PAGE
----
7 Things: Doug Jones unsure as coronavirus relief battle rages, bars in Tuscaloosa reopen, Jones and Biden think Alabama must be redeemed and more …
7. Police chief and staff retire — This is becoming a trend
- Due to criticism and protests over the handling of Daniel Prude’s death in March of this year, Rochester, NY Police Chief La’Ron Singletary has announced that he’ll be retiring and taking his senior command with him.
- This is not only happening in Rochester. Resignations are happening all over, and there are other issues that will start to impact every community as members of law enforcement decide that they are not going to take proactive policing measures while choosing to react after crimes have already been committed.
6. Voter issues from primary coming out
- During the state’s primary on June 9, 1,000 people in Georgia voted twice, according to Georgia Secretary of State Brad Raffensperger. They did this by voting absentee and then voting in person, but the state will be pursuing charges against the voters.
- Raffensperger didn’t clarify if these votes changed the outcome of any races, but the voters were spread across 100 counties. While only 1,000 actually voted twice, about 150,000 voters showed up to vote in person after requesting an absentee ballot.
5. Optimism and uncertainty on the rise with small businesses
- The National Federation of Independent Business has released updated Optimism Index data from small businesses showing a 1.4% increase in August. This could be attributed to signs that a vaccine is in sight, even as the media and their Democrats attempt to downplay it.
- While optimism has increased, there was also new data on the Uncertainty Index released showing a two-point increase in August, which is the highest it’s been since March 2017. NFIB chief economist Bill Dunkelberg said that they’re “seeing areas of improvement … but small businesses are still struggling and uncertain about what the future will hold.”
4. Tuberville has launched his first ad
- The first television ad released by former Auburn football coach Tommy Tuberville takes aim at U.S. Senator Doug Jones (D-AL) and presents him as a candidate that doesn’t actually represent his constituents.
- In the ad, Tuberville brings up how Jones voted to impeach President Donald Trump, adding that Jones “supports open borders and gun grabbers.” The spot also mentions how Jones “wants to raise your taxes then use your money to pay for abortions.”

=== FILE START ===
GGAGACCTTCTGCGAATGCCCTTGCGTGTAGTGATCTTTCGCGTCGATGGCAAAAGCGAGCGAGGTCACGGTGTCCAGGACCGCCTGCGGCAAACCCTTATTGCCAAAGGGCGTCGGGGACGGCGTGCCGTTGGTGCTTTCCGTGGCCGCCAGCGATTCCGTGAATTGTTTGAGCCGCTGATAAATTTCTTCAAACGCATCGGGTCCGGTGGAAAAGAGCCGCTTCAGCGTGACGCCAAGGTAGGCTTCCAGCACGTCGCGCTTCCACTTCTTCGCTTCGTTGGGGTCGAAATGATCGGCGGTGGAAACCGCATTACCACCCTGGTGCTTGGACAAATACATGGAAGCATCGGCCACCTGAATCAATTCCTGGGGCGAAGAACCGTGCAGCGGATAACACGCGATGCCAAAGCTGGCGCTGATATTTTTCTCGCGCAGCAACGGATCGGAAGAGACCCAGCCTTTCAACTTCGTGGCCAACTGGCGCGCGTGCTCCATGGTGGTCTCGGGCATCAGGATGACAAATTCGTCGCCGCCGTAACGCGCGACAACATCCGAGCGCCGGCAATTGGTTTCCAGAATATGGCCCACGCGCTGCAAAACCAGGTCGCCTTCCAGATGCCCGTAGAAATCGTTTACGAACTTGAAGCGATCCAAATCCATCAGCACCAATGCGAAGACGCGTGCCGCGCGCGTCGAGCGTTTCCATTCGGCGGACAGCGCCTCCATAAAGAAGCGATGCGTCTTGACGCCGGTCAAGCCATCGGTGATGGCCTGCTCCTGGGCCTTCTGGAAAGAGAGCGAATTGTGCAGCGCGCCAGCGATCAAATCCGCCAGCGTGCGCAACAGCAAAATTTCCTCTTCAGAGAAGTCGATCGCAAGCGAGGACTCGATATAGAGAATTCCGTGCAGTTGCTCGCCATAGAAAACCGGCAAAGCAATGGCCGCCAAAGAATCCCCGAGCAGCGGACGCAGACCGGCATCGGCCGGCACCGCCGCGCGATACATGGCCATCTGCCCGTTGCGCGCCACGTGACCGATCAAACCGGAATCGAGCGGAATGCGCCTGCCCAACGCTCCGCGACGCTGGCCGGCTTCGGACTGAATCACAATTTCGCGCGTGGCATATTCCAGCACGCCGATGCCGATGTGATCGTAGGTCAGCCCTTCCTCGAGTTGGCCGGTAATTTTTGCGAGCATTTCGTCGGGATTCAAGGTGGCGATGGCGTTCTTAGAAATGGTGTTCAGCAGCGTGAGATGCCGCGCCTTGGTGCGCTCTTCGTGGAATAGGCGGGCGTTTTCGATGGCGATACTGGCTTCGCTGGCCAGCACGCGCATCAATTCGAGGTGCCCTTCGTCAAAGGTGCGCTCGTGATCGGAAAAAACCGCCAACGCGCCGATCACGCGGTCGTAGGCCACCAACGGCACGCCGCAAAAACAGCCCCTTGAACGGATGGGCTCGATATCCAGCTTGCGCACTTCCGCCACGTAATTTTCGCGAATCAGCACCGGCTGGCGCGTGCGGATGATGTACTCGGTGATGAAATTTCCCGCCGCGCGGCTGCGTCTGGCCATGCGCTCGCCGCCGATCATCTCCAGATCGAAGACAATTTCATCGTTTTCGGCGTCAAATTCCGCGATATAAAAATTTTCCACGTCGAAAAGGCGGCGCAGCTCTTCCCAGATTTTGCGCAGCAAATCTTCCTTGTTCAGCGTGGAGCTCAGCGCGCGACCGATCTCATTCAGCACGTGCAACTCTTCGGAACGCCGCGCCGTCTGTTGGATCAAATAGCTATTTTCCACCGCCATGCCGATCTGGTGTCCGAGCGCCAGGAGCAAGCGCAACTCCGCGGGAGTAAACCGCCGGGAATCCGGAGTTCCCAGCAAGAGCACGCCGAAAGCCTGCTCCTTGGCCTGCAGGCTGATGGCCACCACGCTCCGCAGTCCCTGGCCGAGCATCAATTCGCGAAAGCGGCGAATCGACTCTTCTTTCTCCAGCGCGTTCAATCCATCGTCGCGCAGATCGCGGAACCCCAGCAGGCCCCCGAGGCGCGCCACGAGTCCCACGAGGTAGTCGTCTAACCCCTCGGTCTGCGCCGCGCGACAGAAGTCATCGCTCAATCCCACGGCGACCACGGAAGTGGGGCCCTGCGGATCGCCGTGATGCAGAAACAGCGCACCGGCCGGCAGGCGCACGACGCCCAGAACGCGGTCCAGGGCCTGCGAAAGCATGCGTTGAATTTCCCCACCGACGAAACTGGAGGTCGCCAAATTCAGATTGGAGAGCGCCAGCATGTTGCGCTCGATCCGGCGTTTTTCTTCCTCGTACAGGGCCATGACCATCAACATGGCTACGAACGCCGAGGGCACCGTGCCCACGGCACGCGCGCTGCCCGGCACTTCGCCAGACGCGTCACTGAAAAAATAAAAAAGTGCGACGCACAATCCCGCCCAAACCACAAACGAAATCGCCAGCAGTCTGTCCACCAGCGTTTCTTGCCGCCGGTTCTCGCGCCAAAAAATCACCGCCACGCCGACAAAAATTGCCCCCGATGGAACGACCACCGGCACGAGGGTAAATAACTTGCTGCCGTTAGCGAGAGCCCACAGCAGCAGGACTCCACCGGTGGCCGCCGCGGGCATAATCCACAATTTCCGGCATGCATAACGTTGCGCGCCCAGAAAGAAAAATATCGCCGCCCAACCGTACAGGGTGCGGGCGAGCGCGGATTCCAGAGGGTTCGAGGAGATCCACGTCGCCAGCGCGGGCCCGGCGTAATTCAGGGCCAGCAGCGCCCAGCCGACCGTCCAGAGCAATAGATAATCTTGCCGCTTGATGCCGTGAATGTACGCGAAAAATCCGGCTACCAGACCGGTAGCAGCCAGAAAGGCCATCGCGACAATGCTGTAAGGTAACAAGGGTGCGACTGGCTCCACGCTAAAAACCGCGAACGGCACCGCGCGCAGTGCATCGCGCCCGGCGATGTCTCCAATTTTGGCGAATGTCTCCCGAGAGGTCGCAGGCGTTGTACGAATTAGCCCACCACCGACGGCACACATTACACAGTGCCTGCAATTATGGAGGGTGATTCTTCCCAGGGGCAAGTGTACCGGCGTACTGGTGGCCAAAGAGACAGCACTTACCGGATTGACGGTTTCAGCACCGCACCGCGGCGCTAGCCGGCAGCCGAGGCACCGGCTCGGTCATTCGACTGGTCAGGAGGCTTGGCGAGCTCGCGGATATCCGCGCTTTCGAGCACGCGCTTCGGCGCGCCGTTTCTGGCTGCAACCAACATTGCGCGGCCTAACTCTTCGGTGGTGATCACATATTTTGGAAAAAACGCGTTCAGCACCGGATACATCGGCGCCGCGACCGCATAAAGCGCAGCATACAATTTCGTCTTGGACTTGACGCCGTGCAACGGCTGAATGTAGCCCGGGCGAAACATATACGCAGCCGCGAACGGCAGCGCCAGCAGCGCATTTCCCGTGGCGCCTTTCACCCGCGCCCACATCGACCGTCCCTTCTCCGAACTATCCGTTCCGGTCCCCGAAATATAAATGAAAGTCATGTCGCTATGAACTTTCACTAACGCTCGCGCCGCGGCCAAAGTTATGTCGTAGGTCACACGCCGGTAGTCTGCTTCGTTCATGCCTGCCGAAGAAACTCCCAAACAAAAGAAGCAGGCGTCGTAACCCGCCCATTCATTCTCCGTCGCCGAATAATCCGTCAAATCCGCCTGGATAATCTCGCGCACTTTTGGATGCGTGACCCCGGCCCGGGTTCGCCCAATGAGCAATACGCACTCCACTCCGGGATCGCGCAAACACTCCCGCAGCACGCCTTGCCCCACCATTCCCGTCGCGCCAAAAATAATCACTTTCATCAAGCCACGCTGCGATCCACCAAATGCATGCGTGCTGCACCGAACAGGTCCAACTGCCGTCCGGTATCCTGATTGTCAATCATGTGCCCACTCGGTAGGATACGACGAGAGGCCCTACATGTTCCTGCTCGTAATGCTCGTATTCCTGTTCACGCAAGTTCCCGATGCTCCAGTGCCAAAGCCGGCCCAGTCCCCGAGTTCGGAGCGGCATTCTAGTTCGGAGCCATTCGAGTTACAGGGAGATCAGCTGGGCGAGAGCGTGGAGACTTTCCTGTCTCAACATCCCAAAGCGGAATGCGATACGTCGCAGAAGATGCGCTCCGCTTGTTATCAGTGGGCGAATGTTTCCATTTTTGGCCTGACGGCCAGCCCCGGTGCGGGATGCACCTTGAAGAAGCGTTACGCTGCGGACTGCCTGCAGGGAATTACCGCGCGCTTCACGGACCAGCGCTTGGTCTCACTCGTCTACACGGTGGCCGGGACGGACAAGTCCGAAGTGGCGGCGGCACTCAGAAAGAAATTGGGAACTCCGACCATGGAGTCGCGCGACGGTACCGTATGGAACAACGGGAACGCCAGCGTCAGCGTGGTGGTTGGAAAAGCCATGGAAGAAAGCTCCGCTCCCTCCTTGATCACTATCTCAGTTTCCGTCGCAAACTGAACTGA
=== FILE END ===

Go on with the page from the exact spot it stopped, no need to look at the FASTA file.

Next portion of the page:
3. Jones will use any excuse to talk about Biden
- During a campaign event in Leeds, Alabama, U.S. Senator Doug Jones (D-AL) spoke about when he was first elected to the Senate in 2017 and how former Vice President Joe Biden had actually encouraged him to run for office.
- Jones went on to imply that a large portion of Alabama voters and American voters need to be redeemed, saying, “We’ve got to redeem the soul of America.”He added that the evil people in America oppose him. He advised, “There’s not an evil person in this state who supports this campaign.”
2. Bars have reopened in Tuscaloosa
- After being closed for two weeks due to crowds from the University of Alabama, bars in Tuscaloosa are allowed to reopen. More recently, the university has seen a decrease in new coronavirus cases and no increased strain on the local medical system.
- Bar owners have voiced opposition to the closure, saying that it’s been hurting their businesses. There’s continued criticism that if bars reopen, coronavirus cases will spread at a rapid rate again, but there have been 11,000 cases and zero hospitalizations in 17 states across the country showing the illness is of little risk to college students.
1. Democrats are playing games with coronavirus relief
- Negotiations over a new coronavirus relief package continue, and U.S. Senate Majority Leader Mitch McConnell (R-KY) has said that Democrats are playing “Goldilocks games” by refusing to pass a bill until it’s just right.
- McConnell added that leaders have “complained” about every proposal made. He said, “But they’ve produced nothing of their own with any chance whatsoever of becoming law.” Sen. Doug Jones (D-AL) has no idea if he supports the bill or not, saying, “I don’t know what’s in it, so I can’t say.”